A hacking group allegedly linked to the Vietnamese government have managed to hijack more than 100 websites in several Asian countries including the official website of Philippine president Rodrigo Duterte, security researchers have found.
Researchers at cybersecurity firm Volexity said the sophisticated hacking group called OceanLotus or APT32, have managed to compromise websites of organisations and individuals tied to government, military, human rights, civil society, state oil exploration and media to launch future attacks.
Some of the websites compromised in this attack campaign include the official website of the Association of Southeast Asian Nations (Asean) and a number of other sites linked to it, multiple government ministries in Cambodia and Laos, China’s BDStar, China National United Oil Corporation and other Chinese oil and navigation entities as well as the official website of the Armed Forces of the Philippines.
“Volexity believes the size and scale of this attack campaign have only previously been rivaled by a Russian APT group commonly referred to as Turla,” researchers wrote in a report published on Monday (6 November). “The OceanLotus threat group has successfully operated, largely unnoticed, through several high-profile websites since late 2016.”
Users who were specifically targeted received a popup once every 24 hours when accessing one of the compromised websites. Once clicked, the popup would redirect the user to Google to initiate OAuth access to one of OceanLotus’ Google Apps, giving the hackers permission to access to all email and contacts.
Example of the fake popup used by OceanLotus Volexity Another example of a fake popup used by OceanLotus hacking group Volexity
Some compromised websites were also hit with spearphishing campaigns in an effort to install backdoors on the targeted systems. The group has also been known to distribute malware through fake Chrome, Firefox and Internet Explorer updates.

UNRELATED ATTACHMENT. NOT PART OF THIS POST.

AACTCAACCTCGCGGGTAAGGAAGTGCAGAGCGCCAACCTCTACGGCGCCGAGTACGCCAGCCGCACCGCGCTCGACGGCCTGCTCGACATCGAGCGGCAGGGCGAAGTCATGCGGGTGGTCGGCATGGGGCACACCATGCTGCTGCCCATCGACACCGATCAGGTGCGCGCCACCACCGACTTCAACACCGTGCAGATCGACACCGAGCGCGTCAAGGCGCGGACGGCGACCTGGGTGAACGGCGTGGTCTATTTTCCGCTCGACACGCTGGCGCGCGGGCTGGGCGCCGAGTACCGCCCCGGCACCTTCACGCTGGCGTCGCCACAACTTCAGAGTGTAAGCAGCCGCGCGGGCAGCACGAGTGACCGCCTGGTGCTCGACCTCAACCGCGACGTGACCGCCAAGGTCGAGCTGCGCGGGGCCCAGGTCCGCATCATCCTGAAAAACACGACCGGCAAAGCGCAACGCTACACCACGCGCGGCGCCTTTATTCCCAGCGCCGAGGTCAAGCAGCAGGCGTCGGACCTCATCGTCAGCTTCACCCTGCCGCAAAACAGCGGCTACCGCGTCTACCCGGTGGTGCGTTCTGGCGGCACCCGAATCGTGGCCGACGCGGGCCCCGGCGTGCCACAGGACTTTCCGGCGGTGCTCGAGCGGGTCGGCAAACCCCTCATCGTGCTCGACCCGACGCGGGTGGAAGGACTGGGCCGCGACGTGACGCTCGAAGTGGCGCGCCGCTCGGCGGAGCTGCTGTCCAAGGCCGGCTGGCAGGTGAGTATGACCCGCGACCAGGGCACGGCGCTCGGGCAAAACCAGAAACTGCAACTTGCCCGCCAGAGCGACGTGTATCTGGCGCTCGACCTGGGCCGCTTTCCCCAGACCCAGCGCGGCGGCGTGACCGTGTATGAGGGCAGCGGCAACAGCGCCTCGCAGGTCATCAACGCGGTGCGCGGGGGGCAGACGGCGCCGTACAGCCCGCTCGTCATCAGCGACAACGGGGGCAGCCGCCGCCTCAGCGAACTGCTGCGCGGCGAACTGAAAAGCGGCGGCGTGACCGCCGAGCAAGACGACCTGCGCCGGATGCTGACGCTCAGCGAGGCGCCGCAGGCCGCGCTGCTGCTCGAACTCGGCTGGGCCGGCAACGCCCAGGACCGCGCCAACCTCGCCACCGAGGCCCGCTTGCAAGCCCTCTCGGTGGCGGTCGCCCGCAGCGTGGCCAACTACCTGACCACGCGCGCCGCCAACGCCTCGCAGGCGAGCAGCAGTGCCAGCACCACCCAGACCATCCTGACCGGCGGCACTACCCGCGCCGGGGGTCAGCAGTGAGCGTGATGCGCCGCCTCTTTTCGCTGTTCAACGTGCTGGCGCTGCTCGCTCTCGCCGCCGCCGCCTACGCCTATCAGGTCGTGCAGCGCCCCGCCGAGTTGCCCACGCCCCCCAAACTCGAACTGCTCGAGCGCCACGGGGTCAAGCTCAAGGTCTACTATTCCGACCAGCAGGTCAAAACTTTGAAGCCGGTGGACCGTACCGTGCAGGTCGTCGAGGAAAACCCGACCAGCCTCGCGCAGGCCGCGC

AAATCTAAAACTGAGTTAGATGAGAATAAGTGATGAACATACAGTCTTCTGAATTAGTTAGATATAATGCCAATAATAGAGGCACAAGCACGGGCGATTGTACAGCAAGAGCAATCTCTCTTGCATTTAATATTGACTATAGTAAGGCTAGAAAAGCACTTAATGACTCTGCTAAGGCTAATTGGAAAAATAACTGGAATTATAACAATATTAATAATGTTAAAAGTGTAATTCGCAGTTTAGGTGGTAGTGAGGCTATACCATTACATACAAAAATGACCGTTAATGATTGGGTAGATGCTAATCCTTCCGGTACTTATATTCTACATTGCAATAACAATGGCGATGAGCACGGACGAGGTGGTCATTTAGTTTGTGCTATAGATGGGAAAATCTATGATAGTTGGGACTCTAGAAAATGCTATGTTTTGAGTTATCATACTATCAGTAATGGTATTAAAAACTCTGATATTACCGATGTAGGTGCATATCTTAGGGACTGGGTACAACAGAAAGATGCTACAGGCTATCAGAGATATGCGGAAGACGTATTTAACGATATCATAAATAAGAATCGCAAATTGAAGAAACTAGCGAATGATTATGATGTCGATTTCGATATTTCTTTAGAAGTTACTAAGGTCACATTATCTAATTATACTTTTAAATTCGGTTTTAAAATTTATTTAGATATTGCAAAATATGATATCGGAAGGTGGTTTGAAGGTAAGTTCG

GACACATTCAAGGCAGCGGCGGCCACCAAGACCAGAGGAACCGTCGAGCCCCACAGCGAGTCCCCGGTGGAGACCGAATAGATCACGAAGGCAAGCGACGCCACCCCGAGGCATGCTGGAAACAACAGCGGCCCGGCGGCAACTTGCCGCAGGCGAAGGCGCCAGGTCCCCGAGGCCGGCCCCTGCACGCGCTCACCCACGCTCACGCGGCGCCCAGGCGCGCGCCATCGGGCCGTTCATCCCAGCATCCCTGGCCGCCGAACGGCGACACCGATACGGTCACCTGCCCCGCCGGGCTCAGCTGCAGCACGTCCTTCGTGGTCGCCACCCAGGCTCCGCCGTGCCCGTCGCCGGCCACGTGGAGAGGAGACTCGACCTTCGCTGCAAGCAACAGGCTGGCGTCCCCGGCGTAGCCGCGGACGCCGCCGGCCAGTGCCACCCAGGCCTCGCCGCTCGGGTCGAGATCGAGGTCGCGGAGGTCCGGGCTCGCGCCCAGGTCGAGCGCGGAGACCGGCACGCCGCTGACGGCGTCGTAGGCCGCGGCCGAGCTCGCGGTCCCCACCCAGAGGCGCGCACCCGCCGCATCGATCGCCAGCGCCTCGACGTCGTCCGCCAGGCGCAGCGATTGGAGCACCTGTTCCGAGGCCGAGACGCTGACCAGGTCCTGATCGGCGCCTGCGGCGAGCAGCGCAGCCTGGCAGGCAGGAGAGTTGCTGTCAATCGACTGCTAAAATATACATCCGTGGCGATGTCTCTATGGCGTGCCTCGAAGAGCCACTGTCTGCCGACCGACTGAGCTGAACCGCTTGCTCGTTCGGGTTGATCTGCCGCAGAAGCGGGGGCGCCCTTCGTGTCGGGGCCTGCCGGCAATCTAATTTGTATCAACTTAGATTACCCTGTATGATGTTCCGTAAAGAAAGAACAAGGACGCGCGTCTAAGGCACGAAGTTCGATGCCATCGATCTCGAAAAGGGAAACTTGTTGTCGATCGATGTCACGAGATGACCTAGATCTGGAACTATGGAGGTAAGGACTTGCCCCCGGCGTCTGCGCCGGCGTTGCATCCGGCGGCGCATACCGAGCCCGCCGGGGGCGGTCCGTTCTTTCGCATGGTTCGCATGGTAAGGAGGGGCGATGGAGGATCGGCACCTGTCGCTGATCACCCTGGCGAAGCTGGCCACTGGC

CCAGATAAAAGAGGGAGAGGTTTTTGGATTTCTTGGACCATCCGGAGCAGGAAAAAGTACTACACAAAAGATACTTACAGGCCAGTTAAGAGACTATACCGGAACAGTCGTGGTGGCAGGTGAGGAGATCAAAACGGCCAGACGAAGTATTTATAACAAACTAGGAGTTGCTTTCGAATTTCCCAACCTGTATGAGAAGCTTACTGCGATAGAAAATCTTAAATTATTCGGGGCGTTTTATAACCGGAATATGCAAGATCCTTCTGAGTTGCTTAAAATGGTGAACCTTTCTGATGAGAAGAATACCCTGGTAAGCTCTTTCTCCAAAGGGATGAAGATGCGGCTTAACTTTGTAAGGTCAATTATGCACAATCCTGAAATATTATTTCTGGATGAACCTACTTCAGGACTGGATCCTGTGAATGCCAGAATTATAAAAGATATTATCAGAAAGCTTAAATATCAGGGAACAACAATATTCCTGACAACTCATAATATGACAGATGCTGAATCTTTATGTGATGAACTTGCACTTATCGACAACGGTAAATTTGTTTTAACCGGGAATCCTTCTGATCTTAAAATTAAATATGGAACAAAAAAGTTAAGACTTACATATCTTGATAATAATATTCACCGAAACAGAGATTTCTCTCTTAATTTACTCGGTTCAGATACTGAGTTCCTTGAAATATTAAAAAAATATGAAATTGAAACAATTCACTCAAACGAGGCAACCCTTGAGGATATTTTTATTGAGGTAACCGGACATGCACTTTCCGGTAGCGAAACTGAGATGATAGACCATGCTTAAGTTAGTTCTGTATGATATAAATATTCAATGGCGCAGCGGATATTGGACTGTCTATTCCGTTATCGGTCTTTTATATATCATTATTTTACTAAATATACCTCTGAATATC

Researchers said a “staggeringly large number of websites” have already been strategically compromised by OceanLotus, the majority of which belongs to Vietnamese individuals and organisations that have been critical of the Vietnamese government such as human rights and opposition groups.
The rest belonged to state-owned or affiliated organisations linked to one of three countries that share a land border with Vietnam or the Philippines, they noted.
OceanLotus managed to compromise these websites using direct working credentials to the site’s content management system (CMS) or by exploiting outdated plugins or CMS components, researchers noted. However, it is still unclear how they managed to acquire the working credentials to the sites.
“In the case of exploitation, the CMS software used by the victim organisations was often woefully out of date. Both the core components and added plugins had remotely exploitable vulnerabilities that lead to compromise,” researchers noted.
Volexity said the hacking group had significantly and rapidly advanced its capabilities in recent years and is currently “one of the more sophisticated APT actors currently in operation”.
“While Volexity does not typically engage in attempting attribution of any threat actor, Volexity does agree with previously reported assessments that OceanLotus is likely operating out of Vietnam,” researchers said.
“This is largely due to the extreme and wide-scale nature of certain targeting that would be extremely unlikely to align with the interests of those outside of Vietnam.
“As a result, Volexity believes that OceanLotus has been rapidly developing a highly skilled and organised computer network exploitation (CNE) capability.”